Thursday, July 9, 2009

UI in the Cloud

How do you differentiate as to what is a cloud application and what is a client server application (thin client or fat client). Does it really matter?

There are so many plug ins for the browsers now, along with so many browser incompatibilities I feel nothing much has really changed. You could argue, and I will, browsers are just fat clients. Enterprises have to do so much QA before rolling any web app into production, it really is just a client server app in all sense of the word(s). Sure, the user perceives the application runs in the browser and nothing is installed on the client but that's really a mirage. Under the covers, all sorts of technology is loaded on demand to run client side. And all the browser vendors want to win the browser war...and break the standards - and we know how long this war will go on !

Not only that, but we are YET AGAIN confusing the users with so many different types of web applications that pretty much all behave differently in terms of UI consistency. Even the same applications behave differently in different browsers and the UI for each is pretty much all over the place. My wife is confused as to when and when not to hit backspace (you can lose everything you typed in many web apps if you are not careful), she can drag and drop in GMAIL now but in no other web app she uses but that doesn't stop her trying and getting tied in knots. UI standards are out the window now! Only one sad consistent remains - copy and paste (and even that was left out of the Iphone - for a while - LOL).

So, my opening question, does it really matter? I think it does. This is exactly HOW we created so many legacy applications that we are forced to support today so we have learnt very little. This is great for OpenSpan because we offer capabilities for normalizing and automating cross-application workflows across most application platforms (Fat, Thin, Web, Java, windows, Host or whatever) but thats not the point of this post. Where are we going wrong? I know applications that were written and then rewritten within just 5 years of each other and are now completely legacy today. i.e. no new development but no replacement being built (no IT budgets). I know, because we are bridging them to work with newer technologies. BTW - I said 5 years ago, but we have some users with 30 year old apps and 1 year old apps as well, in exactly the same boat!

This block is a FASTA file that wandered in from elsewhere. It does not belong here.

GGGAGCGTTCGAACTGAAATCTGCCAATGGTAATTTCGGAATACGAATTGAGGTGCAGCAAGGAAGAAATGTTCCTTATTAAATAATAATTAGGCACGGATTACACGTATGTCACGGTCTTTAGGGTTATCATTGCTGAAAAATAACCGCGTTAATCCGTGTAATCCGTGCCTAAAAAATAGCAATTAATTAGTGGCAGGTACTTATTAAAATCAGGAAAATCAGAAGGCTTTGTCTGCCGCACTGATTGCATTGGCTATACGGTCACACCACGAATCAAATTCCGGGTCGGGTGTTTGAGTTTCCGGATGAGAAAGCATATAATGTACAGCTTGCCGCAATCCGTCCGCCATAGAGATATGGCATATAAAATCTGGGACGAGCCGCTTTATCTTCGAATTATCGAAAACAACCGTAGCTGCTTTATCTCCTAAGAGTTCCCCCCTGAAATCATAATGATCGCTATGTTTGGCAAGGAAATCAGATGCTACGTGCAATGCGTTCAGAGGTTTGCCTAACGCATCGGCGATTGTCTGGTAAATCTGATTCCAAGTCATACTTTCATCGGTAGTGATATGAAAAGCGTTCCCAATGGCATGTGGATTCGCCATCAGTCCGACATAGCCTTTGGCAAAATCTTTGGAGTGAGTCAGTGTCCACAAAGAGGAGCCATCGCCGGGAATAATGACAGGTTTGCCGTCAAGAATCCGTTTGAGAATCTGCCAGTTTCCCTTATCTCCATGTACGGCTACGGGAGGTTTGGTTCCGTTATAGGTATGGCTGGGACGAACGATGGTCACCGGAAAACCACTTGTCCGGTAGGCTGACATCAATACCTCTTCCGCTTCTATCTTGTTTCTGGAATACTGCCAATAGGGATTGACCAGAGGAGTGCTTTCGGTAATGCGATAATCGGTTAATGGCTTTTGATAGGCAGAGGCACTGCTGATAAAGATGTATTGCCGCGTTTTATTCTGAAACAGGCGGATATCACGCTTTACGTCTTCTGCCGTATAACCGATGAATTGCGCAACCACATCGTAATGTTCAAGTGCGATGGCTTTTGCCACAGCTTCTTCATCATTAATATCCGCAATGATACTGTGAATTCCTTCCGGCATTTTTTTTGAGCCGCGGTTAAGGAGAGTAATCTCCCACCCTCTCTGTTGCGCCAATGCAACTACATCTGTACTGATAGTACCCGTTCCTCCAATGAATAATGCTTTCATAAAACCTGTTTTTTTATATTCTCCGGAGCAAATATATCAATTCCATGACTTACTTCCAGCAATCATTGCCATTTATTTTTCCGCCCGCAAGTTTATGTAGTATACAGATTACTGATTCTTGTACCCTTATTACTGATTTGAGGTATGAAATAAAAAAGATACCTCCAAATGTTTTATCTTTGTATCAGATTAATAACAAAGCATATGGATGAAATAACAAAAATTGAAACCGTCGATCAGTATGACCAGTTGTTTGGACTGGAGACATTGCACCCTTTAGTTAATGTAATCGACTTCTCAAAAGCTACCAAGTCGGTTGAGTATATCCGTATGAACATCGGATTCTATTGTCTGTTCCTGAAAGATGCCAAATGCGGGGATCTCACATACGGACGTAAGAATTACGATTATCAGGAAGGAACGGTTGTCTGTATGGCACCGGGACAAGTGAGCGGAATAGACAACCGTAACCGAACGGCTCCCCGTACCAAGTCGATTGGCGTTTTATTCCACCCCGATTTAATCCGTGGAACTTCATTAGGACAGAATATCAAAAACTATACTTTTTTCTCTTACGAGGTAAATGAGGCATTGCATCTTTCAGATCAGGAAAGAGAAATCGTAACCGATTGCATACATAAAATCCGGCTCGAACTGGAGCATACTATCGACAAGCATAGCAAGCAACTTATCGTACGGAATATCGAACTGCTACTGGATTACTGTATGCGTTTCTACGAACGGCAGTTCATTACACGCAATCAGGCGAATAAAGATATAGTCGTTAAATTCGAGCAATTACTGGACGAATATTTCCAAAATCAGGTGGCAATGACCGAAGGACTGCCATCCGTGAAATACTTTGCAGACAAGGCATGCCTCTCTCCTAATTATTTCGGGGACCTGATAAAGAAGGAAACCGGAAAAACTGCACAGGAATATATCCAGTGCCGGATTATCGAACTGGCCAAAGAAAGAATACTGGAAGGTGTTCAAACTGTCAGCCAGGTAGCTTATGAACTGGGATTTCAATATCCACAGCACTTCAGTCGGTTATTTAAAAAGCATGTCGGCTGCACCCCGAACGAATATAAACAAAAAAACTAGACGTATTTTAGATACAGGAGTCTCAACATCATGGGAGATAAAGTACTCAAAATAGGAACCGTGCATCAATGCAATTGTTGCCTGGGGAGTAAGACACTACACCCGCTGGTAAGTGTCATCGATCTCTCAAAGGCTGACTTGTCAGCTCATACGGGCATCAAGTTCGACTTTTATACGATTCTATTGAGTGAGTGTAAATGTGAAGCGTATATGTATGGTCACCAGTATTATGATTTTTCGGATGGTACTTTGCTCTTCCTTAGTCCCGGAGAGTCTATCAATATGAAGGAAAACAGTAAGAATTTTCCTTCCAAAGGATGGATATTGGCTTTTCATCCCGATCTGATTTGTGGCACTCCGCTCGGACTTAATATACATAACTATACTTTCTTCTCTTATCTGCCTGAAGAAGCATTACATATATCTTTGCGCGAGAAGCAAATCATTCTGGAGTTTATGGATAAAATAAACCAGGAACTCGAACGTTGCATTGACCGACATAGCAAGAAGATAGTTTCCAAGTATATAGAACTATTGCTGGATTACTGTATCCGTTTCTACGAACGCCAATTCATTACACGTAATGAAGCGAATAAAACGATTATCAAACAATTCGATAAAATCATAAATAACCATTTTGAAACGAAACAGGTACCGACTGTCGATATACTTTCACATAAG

I think my point is further validated when you look at the huge difference between web (cloud) applications and their user interfaces. They all seem so different. Take GMAIL. You could fairly argue, it's a terrific UI and Google have done a marvelous job making a dumb browser run what looks to be a very clever RICH client application. BUT - look at the resources GOOGLE has, few companies have the development / QA budgets that Google has (and Enterprises cannot afford to have applications 2-3 years in Beta to iron out bugs!). And to be fair, email is not as mission critical as losing a mortgage payment, medical diagnosis, wire transfer or interest calculation. We are used to losing emails like things get "lost in the post" (or junk folders).

I will write more on this subject I am passionate about (can you tell :) ).. But let me end with this for now. We all talk about how the pendulum swings, about every 10 years, right ? Well, in my view, the next pendulum is someone coming up with the next SUPER 4GL (RAD) development environment that allows cloud applications to be built quickly, full transaction roll-back-roll-forward, deploy anywhere, on-demand, run locally (and with core business logic when connection down) and all, so much more... it might be Silverlight, it might be Chrome or it might be something from nowhere (it might already be here and I missed it :)).. but it'll be here soon!

For me, whatever it's built on, I can guarantee, in a few months or a few years, it'll be another legacy app that'll need my help!

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